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Jordan v. State

Court of Appeals of Indiana

June 13, 2017

Thomas Jordan, Appellant-Defendant,
v.
State of Indiana, Appellee-Plaintiff.

         Appeal from the Marion Superior Court The Honorable Christina R. Klineman, Judge Trial Court Cause No. 49G17-1604-CM-14330

          ATTORNEY FOR APPELLANT Matthew D. Anglemeyer Marion County Public Defender Indianapolis, Indiana

          ATTORNEYS FOR APPELLEE Curtis T. Hill, Jr. Attorney General of Indiana Ellen H. Meilaender Deputy Attorney General Indianapolis, Indiana

          Najam, Judge.

         Statement of the Case

         [¶1] Thomas Jordan appeals his conviction for invasion of privacy, as a Class A misdemeanor, following a bench trial. Jordan presents two issues for our review, which we consolidate and restate as whether the State presented sufficient evidence to support his conviction. We affirm.

         Facts and Procedural History

         [¶2] Jordan and Myra Price met in 2009, and they had a child together out of wedlock, Z.P. Jordan established his paternity, and, in July 2015, he and Price submitted to the trial court an agreed entry as to parenting time ("parenting time order"). On April 11, 2016, Price petitioned the trial court for an ex parte order for protection ("protective order") against Jordan, and the court granted the order the same day. The protective order "enjoined" Jordan from: "threatening to commit or committing acts of domestic or family violence, [or] stalking or a sex offense against [Price]"; and harassing, annoying, telephoning, contacting, or directly or indirectly communicating with Price. State's Ex. 1. The protective order also stated that it was "not intended to interfere with any parenting time/child visitation orders issued by any other court." Id.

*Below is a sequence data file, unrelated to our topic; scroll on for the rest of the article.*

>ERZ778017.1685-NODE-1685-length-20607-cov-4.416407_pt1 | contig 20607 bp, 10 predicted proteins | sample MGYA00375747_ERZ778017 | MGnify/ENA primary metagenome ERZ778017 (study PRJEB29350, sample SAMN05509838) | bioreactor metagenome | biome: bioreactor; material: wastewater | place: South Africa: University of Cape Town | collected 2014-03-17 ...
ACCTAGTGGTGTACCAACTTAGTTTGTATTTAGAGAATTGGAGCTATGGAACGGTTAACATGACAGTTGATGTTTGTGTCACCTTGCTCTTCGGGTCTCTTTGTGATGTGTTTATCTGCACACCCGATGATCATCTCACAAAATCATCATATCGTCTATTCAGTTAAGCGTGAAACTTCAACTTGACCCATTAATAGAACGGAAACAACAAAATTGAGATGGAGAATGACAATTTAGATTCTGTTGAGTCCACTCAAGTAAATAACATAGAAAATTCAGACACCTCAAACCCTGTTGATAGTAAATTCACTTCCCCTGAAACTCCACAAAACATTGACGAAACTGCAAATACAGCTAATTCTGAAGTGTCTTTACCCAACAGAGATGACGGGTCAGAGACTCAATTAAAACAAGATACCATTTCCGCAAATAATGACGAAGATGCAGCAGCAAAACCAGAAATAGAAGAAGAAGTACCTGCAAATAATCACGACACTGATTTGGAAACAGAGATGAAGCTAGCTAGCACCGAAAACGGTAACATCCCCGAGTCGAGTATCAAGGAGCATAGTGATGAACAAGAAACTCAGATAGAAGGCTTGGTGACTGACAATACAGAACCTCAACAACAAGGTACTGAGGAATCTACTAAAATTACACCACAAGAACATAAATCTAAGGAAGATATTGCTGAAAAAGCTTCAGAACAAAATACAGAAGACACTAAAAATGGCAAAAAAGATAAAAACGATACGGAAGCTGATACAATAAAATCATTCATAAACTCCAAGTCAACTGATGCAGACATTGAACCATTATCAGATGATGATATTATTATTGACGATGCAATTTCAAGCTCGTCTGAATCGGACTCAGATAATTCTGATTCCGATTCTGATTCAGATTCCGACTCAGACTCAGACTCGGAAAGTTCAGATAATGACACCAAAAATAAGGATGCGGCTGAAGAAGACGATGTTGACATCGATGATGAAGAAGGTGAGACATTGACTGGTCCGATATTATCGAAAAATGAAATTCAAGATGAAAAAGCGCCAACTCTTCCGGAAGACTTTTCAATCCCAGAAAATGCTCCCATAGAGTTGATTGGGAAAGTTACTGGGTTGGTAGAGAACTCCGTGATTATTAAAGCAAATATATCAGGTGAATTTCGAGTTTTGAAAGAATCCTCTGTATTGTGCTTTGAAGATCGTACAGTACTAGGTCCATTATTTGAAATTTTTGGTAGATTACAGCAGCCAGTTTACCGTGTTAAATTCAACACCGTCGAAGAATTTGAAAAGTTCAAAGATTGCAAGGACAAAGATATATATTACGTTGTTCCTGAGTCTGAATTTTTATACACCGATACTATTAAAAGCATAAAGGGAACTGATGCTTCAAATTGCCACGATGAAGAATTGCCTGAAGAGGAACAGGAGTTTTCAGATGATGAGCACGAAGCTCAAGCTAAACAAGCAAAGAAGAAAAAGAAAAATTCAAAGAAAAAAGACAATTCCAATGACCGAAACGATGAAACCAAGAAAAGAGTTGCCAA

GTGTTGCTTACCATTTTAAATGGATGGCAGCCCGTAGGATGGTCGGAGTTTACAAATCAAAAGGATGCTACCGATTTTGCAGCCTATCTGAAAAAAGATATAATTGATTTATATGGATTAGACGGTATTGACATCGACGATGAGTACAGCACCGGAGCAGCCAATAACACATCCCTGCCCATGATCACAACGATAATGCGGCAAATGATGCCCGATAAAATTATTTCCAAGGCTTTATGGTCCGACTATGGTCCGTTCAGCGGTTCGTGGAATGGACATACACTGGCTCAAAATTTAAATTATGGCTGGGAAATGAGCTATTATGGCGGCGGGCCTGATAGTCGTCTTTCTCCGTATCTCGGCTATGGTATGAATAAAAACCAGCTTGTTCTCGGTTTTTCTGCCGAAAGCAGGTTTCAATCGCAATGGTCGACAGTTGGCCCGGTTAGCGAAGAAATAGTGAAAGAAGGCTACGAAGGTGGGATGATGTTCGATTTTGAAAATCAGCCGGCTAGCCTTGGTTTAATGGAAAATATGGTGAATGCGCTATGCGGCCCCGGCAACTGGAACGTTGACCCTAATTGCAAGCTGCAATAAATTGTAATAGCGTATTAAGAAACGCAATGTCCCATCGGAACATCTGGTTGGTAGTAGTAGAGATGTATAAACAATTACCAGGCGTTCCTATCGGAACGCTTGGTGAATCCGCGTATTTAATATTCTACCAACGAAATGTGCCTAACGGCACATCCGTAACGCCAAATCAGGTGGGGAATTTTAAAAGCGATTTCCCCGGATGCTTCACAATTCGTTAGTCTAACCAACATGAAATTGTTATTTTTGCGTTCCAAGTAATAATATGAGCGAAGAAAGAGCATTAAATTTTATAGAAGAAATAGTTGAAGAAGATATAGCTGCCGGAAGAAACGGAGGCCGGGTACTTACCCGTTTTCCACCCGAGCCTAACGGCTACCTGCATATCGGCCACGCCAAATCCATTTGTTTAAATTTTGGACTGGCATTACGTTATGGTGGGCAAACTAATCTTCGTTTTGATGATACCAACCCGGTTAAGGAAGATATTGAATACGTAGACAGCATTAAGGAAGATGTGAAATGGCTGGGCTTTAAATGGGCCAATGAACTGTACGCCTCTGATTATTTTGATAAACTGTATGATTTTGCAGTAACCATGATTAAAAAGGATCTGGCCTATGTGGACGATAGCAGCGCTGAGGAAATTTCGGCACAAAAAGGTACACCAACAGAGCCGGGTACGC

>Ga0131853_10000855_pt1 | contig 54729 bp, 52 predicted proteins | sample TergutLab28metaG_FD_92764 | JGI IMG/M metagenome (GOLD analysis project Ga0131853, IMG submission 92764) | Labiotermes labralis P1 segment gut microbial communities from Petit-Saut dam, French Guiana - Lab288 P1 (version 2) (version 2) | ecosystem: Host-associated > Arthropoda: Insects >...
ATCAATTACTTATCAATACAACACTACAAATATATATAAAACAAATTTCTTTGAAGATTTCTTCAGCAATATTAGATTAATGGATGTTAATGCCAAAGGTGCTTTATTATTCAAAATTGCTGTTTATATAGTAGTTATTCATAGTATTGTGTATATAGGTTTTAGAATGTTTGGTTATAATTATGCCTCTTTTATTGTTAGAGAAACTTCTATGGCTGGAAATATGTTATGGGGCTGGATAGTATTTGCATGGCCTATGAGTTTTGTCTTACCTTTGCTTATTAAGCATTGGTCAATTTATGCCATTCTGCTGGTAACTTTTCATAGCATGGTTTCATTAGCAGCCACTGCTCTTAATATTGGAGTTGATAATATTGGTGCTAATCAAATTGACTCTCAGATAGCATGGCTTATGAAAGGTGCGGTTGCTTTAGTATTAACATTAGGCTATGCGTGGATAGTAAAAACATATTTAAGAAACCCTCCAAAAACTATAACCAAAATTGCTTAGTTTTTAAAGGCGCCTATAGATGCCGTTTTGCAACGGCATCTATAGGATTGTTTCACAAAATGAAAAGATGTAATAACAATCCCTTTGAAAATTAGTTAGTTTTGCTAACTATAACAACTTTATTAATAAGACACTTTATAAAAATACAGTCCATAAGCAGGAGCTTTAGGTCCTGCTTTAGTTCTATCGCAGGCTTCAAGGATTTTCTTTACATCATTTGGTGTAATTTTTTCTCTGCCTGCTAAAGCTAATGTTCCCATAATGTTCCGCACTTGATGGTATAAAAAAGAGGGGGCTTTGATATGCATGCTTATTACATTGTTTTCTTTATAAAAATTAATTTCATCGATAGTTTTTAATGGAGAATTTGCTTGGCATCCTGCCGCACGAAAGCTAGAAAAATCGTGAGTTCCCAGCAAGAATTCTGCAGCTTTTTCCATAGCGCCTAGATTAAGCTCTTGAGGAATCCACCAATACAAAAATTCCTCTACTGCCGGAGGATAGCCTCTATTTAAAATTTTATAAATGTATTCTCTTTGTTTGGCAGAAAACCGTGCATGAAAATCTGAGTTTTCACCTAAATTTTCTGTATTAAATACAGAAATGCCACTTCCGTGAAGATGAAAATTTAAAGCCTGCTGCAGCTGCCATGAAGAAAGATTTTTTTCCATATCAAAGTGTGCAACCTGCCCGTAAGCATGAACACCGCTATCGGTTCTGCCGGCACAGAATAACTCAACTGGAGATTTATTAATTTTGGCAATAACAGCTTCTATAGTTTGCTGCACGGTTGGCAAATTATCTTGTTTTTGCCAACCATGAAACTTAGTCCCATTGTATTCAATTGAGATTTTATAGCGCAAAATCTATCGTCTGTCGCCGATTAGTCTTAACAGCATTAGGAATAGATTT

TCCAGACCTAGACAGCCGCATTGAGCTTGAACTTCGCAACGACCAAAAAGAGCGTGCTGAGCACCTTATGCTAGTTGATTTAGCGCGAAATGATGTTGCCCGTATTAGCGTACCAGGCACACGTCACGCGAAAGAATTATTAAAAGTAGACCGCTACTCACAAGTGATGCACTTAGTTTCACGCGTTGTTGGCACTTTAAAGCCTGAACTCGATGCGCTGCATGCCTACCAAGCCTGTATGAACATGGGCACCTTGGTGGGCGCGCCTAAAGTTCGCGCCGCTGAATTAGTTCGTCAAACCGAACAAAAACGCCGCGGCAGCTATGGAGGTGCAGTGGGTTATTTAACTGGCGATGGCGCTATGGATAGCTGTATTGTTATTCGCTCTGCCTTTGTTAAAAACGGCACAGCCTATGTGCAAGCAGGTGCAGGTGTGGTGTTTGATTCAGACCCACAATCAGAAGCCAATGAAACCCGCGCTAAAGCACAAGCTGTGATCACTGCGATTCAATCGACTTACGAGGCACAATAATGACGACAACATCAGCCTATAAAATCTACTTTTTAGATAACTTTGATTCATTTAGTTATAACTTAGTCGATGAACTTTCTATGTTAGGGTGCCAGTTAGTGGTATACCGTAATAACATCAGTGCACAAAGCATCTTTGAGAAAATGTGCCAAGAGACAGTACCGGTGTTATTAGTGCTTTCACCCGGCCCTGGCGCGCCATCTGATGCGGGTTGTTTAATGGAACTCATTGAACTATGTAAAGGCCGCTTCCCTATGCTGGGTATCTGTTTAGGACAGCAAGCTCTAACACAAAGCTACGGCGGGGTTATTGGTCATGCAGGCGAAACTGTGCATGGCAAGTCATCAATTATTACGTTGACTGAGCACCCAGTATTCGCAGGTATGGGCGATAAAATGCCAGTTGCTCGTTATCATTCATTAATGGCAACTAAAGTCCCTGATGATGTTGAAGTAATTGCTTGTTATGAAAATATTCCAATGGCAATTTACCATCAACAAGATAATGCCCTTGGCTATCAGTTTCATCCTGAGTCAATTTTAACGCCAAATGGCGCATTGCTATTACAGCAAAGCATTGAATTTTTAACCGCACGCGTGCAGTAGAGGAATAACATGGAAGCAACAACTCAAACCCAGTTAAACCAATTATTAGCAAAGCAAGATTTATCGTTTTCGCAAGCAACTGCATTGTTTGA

[¶3] On April 12, an officer with the Indianapolis Metropolitan Police Department ("IMPD") went to Jordan's house and told him that Price had obtained the protective order against him, that he would "no longer be permitted to contact" Price, and that he would receive the protective order by mail. Tr. Vol. 2 at 33. Nonetheless, on April 13, Jordan called Price's telephone number and left her a voicemail message. In that four-minute-long message, Jordan acknowledged that he had been notified about the protective order; offered Price a "one time only deal" to renegotiate the parenting time agreement to involve third parties in custody exchanges; told her that, "against [his] better judgment, " he would let her choose the third party, but that it could not be a boyfriend; told her to "take some time and be a grownup"; and told her that if she did not agree, it was going to be "one nasty battle" and that the judge was going to "hear everything." State's Ex. 2.

         [¶4] The State charged Jordan with two counts of invasion of privacy, as Class A misdemeanors, for violation of the protective order.[1] Following a bench trial, the trial court found Jordan guilty of one count, but not guilty of the second count. The court entered judgment of conviction and sentenced Jordan accordingly. This appeal ensued.

         Discussion and Decision

         [¶5] Jordan contends that the State presented insufficient evidence to support his conviction. Our standard for reviewing the sufficiency of the evidence needed to support a criminal conviction is as follows:

First, we neither reweigh the evidence nor judge the credibility of witnesses. Second, we only consider the evidence supporting the [judgment] and any reasonable inferences that can be drawn from such evidence. A conviction will be affirmed if there is substantial evidence of probative value supporting each element of the offense such that a reasonable trier of fact could have found the defendant guilty beyond a reasonable doubt. It is the job of the fact-finder to determine whether the evidence in a particular case ...

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